"Windy" Riker, chief petty officer of the aviation squadron on the U.S.S. Saratoga , loses his five-year claim to the title of "champion dog fighter" when a young upstart C.P.O. named Steve Nelson joins the squadron. Soon after meeting, Windy and Steve engage in friendly competition as they try out a new vertical dive-bombing technique. Later, Windy, a notorious bully and troublemaker, is arrested for wrecking a Turkish bathhouse. Windy is spared punishment, however, when Jack Griffin, the commander of the unit, intervenes on his behalf. The friendly rivalry between Windy and Steve turns bitter when Steve questions Windy's explanation of a flying mishap and Windy punches him. When Ann Mitchell, Steve's sweetheart, visits her beau to discuss his marriage proposal, Windy, angry with Steve for not having been introduced to Ann, takes revenge on him by sending his friend Lulu to start an argument between them. Lulu pretends that she is Steve's ex-lover, which infuriates Ann and causes her hasty departure. Following a mid-air collision which cripples Jack, the squadron commander is retired, and Duke Johnson is appointed to take his place. When Windy makes an aviation error, he is confined to the ship while it docks in Panama. This prevents him from visiting his sweetheart Mame Kelsey, but allows Steve, who knows Mame, to meet her on the dock and share a carriage ride with her. Enraged, Windy sneaks off the ship and follows them. When he finally catches up to them, Mame prevents them from fighting and forces the two to make amends. As soon as they are left alone, however, Windy and Steve engage in a fight, ...

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"Windy" Riker, chief petty officer of the aviation squadron on the U.S.S. Saratoga , loses his five-year claim to the title of "champion dog fighter" when a young upstart C.P.O. named Steve Nelson joins the squadron. Soon after meeting, Windy and Steve engage in friendly competition as they try out a new vertical dive-bombing technique. Later, Windy, a notorious bully and troublemaker, is arrested for wrecking a Turkish bathhouse. Windy is spared punishment, however, when Jack Griffin, the commander of the unit, intervenes on his behalf. The friendly rivalry between Windy and Steve turns bitter when Steve questions Windy's explanation of a flying mishap and Windy punches him. When Ann Mitchell, Steve's sweetheart, visits her beau to discuss his marriage proposal, Windy, angry with Steve for not having been introduced to Ann, takes revenge on him by sending his friend Lulu to start an argument between them. Lulu pretends that she is Steve's ex-lover, which infuriates Ann and causes her hasty departure. Following a mid-air collision which cripples Jack, the squadron commander is retired, and Duke Johnson is appointed to take his place. When Windy makes an aviation error, he is confined to the ship while it docks in Panama. This prevents him from visiting his sweetheart Mame Kelsey, but allows Steve, who knows Mame, to meet her on the dock and share a carriage ride with her. Enraged, Windy sneaks off the ship and follows them. When he finally catches up to them, Mame prevents them from fighting and forces the two to make amends. As soon as they are left alone, however, Windy and Steve engage in a fight, which results in the destruction of a bar and Windy's arrest. Though Windy is sprung from jail in time to make his ship's departure, he soon learns that Steve will be replacing him as leading chief when his upcoming retirement takes effect. Windy is crushed by the news. During a mock battle drill, Steve's plane crashes, leaving Steve and his pilot stranded on a rocky island. When Windy and Duke discover the downed plane, they rescue the two at a risk to their own safety, and Windy sets Steve's broken leg. Steve and Windy resume their friendship as they wait for four days for a search party to find them. With no sign of a rescue mission to save them, Steve devises a plan to leave the island by having Windy fly the plane according to his navigation. In order to lessen the danger of flying too heavy, the injured Steve insists on riding the wing. Together, the servicemen locate the aircraft carrier, but when the plane crashes onto the vessel's deck it explodes, killing Windy. Following Windy's burial at sea, Steve reads a letter that Windy wrote to him before his death. In the letter, Windy reveals that Ann left him not because she did not love him, but because of his deeds.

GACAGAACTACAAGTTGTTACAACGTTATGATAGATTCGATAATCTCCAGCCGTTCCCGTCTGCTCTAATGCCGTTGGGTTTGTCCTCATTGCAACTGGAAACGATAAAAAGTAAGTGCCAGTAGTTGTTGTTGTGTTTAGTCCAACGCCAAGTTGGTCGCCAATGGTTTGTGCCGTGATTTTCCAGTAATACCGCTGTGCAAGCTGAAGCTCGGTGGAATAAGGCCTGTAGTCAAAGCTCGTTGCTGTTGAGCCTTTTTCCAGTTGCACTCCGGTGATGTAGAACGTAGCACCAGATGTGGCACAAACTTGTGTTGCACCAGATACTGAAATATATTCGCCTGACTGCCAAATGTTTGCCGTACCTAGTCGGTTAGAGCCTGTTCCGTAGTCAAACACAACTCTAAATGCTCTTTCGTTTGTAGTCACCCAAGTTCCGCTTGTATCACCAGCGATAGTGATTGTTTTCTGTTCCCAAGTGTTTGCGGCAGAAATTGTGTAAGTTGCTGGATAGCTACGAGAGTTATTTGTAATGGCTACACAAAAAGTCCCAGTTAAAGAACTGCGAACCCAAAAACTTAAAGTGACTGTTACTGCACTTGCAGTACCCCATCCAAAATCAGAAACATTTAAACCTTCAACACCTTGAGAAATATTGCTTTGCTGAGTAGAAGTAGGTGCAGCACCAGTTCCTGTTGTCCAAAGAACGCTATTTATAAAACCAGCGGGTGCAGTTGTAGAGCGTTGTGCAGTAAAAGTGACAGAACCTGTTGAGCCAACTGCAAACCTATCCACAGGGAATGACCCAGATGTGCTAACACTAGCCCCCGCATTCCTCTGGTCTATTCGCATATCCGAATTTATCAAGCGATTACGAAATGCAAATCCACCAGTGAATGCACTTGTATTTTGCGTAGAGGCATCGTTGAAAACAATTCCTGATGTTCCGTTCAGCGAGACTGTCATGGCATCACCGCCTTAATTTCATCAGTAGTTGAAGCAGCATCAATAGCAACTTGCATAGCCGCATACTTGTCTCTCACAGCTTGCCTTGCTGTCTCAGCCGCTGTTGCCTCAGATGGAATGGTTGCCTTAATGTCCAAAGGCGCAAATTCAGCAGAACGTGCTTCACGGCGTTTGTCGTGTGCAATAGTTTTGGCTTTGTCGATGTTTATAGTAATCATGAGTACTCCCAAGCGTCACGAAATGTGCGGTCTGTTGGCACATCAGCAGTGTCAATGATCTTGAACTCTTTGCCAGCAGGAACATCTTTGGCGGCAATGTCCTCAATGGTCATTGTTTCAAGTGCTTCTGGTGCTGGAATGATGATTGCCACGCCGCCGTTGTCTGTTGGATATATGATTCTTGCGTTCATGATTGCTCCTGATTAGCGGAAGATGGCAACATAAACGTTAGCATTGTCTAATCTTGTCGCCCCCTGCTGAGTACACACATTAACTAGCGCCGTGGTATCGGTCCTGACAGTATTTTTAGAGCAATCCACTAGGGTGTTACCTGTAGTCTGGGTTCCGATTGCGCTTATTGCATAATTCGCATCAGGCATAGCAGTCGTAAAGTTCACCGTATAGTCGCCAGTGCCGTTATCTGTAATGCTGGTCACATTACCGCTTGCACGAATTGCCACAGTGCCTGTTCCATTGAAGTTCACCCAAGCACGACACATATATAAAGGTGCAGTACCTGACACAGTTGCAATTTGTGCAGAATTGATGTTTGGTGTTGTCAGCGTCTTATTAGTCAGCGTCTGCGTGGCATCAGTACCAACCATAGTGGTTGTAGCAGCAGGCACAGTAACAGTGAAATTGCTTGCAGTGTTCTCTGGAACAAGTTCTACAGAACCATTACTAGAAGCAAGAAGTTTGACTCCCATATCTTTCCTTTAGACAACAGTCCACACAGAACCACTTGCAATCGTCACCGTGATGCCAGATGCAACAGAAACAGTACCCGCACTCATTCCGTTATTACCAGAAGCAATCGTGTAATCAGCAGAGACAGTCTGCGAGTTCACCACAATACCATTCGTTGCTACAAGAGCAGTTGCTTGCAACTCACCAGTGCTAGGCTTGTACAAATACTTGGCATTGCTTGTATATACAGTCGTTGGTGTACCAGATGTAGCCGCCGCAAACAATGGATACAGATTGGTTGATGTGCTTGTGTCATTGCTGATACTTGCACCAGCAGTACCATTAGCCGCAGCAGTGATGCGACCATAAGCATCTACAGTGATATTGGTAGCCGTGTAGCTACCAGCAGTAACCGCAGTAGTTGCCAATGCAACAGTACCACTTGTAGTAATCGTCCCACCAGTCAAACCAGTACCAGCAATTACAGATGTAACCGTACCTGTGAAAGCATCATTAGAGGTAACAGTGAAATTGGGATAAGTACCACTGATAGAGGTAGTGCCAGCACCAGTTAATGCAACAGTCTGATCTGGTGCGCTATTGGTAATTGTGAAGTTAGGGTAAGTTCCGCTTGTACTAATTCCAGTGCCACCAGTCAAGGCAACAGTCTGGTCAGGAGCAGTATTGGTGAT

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Legend
Viewed by AFI
Partially Viewed
Offscreen Credit
Name Occurs Before Title
AFI Life Achievement Award